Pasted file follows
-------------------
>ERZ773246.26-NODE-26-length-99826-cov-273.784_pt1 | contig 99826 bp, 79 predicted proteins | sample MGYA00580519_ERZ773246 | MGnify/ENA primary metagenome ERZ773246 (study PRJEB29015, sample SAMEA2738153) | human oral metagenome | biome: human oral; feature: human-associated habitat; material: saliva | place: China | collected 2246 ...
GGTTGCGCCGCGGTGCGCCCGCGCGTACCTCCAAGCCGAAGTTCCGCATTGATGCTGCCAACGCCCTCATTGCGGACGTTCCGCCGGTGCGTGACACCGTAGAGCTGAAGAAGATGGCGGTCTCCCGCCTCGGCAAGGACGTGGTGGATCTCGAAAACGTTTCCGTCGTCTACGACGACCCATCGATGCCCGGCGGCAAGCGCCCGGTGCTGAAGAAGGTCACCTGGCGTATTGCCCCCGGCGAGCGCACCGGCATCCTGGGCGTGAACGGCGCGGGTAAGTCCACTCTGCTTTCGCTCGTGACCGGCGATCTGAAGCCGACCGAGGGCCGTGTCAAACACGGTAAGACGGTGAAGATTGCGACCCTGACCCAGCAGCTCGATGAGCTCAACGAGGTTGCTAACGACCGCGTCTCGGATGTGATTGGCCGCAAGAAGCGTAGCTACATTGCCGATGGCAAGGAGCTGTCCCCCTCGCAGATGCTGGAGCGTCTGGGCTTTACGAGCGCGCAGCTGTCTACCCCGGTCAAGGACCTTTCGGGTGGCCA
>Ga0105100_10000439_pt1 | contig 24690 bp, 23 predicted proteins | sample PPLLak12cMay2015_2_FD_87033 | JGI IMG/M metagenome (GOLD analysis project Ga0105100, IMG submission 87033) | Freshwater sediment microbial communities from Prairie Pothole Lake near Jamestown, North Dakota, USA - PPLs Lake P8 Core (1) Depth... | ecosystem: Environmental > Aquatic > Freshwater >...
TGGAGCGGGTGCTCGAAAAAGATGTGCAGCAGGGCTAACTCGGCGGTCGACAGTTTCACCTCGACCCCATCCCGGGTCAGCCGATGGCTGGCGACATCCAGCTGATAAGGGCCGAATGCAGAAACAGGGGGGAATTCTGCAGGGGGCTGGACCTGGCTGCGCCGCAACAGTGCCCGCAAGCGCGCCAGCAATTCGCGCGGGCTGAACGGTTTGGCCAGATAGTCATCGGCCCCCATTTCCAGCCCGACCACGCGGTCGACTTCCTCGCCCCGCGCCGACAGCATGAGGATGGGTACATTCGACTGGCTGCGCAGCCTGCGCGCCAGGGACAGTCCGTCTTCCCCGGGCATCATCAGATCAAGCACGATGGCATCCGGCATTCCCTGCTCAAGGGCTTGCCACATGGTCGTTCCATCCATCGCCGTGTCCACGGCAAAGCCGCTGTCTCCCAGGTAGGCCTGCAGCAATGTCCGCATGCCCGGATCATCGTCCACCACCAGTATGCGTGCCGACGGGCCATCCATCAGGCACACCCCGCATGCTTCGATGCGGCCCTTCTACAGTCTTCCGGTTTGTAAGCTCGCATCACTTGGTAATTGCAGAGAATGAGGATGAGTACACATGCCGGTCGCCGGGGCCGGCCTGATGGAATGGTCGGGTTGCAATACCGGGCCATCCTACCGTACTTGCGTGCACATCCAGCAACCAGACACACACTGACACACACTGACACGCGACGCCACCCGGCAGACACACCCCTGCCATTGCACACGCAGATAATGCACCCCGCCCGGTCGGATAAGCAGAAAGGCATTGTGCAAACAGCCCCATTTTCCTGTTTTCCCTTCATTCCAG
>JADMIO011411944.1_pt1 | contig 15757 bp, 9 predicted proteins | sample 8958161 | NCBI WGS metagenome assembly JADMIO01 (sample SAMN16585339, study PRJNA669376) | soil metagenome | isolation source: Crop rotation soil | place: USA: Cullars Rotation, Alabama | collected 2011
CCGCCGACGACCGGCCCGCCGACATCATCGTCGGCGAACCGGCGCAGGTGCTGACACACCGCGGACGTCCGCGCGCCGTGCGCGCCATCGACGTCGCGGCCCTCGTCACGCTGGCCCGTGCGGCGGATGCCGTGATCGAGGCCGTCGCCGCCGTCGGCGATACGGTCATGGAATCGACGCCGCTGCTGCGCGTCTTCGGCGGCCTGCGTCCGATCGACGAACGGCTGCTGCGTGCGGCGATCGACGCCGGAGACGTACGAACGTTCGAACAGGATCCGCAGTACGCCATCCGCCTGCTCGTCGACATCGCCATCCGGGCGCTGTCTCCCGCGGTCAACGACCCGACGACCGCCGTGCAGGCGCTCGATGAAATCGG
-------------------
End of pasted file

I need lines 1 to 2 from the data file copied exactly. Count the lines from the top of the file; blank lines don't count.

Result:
>ERZ773246.26-NODE-26-length-99826-cov-273.784_pt1 | contig 99826 bp, 79 predicted proteins | sample MGYA00580519_ERZ773246 | MGnify/ENA primary metagenome ERZ773246 (study PRJEB29015, sample SAMEA2738153) | human oral metagenome | biome: human oral; feature: human-associated habitat; material: saliva | place: China | collected 2246 ...
GGTTGCGCCGCGGTGCGCCCGCGCGTACCTCCAAGCCGAAGTTCCGCATTGATGCTGCCAACGCCCTCATTGCGGACGTTCCGCCGGTGCGTGACACCGTAGAGCTGAAGAAGATGGCGGTCTCCCGCCTCGGCAAGGACGTGGTGGATCTCGAAAACGTTTCCGTCGTCTACGACGACCCATCGATGCCCGGCGGCAAGCGCCCGGTGCTGAAGAAGGTCACCTGGCGTATTGCCCCCGGCGAGCGCACCGGCATCCTGGGCGTGAACGGCGCGGGTAAGTCCACTCTGCTTTCGCTCGTGACCGGCGATCTGAAGCCGACCGAGGGCCGTGTCAAACACGGTAAGACGGTGAAGATTGCGACCCTGACCCAGCAGCTCGATGAGCTCAACGAGGTTGCTAACGACCGCGTCTCGGATGTGATTGGCCGCAAGAAGCGTAGCTACATTGCCGATGGCAAGGAGCTGTCCCCCTCGCAGATGCTGGAGCGTCTGGGCTTTACGAGCGCGCAGCTGTCTACCCCGGTCAAGGACCTTTCGGGTGGCCA